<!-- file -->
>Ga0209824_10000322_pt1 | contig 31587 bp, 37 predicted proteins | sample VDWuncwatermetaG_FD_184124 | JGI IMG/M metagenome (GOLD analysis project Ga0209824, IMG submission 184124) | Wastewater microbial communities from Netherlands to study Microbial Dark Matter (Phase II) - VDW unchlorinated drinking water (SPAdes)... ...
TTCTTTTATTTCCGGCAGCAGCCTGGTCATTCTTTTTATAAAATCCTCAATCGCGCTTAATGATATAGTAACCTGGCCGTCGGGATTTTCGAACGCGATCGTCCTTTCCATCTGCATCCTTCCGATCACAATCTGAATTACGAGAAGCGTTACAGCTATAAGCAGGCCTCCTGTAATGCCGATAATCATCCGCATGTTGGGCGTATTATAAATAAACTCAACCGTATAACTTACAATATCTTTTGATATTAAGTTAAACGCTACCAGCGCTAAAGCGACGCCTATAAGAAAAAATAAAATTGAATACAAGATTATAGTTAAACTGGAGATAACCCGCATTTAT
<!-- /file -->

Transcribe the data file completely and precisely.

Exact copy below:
>Ga0209824_10000322_pt1 | contig 31587 bp, 37 predicted proteins | sample VDWuncwatermetaG_FD_184124 | JGI IMG/M metagenome (GOLD analysis project Ga0209824, IMG submission 184124) | Wastewater microbial communities from Netherlands to study Microbial Dark Matter (Phase II) - VDW unchlorinated drinking water (SPAdes)... ...
TTCTTTTATTTCCGGCAGCAGCCTGGTCATTCTTTTTATAAAATCCTCAATCGCGCTTAATGATATAGTAACCTGGCCGTCGGGATTTTCGAACGCGATCGTCCTTTCCATCTGCATCCTTCCGATCACAATCTGAATTACGAGAAGCGTTACAGCTATAAGCAGGCCTCCTGTAATGCCGATAATCATCCGCATGTTGGGCGTATTATAAATAAACTCAACCGTATAACTTACAATATCTTTTGATATTAAGTTAAACGCTACCAGCGCTAAAGCGACGCCTATAAGAAAAAATAAAATTGAATACAAGATTATAGTTAAACTGGAGATAACCCGCATTTAT